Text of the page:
Pressure is mounting for Essex's highways boss to stand down over "arrogant" remarks he made about a streetlights petition.What did he say? And does he not have the right to say it?
Mother-of-two Traci Beamish launched a campaign calling for the lights to be turned back on overnight after her home in Ghyllgrove, Basildon, was burgled last week.
Despite more than 2,700 people signing the petition, Mr Bass branded the bid "nonsense".Well, that’s a little impolite. But the overreaction is…well, frankly, bonkers!
Miss Beamish, who has two disabled children, told the Echo how raiders ransacked her garage, which contained medical equipment for her son. She said the insensitive remarks made by Mr Bass rocked her faith in Essex County Council.
She added: “Our police has been cut so we have to police ourselves, but how can we do that if we can’t see at night?
“I know of many cases where people’s houses have been burgled and the police can’t help because the CCTV is too dark.
“He should make an apology to the people who care about this, and he should stand down.
“It is people’s human right to feel safe and it is our right to be listened to without being told we are talking nonsense.”It’s your right to get up a petition. But it’s not your right to not to be told you’re talking nonsense if that’s indeed what you are doing.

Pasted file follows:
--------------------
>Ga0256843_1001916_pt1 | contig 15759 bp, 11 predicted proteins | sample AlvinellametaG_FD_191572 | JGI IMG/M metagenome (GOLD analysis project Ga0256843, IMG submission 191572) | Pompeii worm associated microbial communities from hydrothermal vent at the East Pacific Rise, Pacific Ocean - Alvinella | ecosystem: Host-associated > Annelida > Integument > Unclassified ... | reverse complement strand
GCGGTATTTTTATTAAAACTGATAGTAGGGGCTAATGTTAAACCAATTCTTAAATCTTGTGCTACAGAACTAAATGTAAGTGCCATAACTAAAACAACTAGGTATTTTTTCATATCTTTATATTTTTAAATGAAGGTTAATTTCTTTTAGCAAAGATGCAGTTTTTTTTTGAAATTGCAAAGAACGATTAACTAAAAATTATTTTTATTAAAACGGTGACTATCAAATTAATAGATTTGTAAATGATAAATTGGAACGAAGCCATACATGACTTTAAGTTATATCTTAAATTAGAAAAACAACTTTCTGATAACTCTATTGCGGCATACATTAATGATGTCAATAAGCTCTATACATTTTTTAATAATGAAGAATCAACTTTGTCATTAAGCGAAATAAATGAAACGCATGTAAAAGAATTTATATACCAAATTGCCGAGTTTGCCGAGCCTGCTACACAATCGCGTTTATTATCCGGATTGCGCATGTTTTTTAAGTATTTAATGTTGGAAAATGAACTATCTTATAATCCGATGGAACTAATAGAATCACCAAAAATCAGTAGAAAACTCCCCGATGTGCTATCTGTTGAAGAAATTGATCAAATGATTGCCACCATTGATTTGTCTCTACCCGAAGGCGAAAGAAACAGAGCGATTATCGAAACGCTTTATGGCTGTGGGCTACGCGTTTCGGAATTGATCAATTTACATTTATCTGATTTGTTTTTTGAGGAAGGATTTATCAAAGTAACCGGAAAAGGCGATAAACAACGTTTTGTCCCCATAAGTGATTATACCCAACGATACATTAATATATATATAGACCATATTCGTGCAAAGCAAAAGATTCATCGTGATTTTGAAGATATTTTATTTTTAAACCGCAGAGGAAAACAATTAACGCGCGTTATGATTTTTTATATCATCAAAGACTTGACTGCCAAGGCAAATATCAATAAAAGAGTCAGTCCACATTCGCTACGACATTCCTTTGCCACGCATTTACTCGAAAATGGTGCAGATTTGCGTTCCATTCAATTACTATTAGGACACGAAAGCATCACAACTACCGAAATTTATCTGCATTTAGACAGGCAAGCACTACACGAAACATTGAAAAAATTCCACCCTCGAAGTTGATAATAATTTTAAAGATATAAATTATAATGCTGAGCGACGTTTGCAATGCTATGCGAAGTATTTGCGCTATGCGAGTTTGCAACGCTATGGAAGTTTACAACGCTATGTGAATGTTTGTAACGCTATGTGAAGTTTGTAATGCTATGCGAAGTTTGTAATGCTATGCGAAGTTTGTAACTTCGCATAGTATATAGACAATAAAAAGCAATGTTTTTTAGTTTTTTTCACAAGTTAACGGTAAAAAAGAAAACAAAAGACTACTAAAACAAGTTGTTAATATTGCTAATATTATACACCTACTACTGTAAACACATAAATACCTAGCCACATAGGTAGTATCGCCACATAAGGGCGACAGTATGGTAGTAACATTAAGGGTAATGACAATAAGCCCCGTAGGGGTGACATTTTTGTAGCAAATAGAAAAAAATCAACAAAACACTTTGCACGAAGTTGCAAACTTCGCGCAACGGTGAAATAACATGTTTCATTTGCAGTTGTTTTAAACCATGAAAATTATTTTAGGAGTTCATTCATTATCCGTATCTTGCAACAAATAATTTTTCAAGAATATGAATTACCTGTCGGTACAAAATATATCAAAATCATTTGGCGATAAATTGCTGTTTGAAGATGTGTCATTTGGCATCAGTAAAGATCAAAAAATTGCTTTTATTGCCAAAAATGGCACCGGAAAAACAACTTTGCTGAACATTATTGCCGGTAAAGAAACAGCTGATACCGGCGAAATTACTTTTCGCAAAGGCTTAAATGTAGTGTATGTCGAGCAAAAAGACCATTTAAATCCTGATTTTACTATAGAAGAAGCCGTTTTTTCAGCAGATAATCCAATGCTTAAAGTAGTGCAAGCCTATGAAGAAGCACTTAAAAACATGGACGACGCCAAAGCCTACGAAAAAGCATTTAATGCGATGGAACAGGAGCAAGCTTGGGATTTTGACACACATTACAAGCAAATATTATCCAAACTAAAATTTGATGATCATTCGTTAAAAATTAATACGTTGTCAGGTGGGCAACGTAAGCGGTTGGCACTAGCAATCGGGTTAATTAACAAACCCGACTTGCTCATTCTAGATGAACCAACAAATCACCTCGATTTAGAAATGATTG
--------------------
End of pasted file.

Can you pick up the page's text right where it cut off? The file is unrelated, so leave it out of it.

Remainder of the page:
Rochford Council leader Terry Cutmore believes crime is not related to poor lighting, and called on residents to be vigilant. He said: "The way Mr Bass handled the petition is his matter, he clearly has a distinct opinion on the matter.
"Crime is mostly from gangs in London. I don't think street lighting prevents crime, thieves are more likely to operate in the day when they can see."
Mr Cutmore added that resident in fear of being burgled should invest in improved security.Sound advice.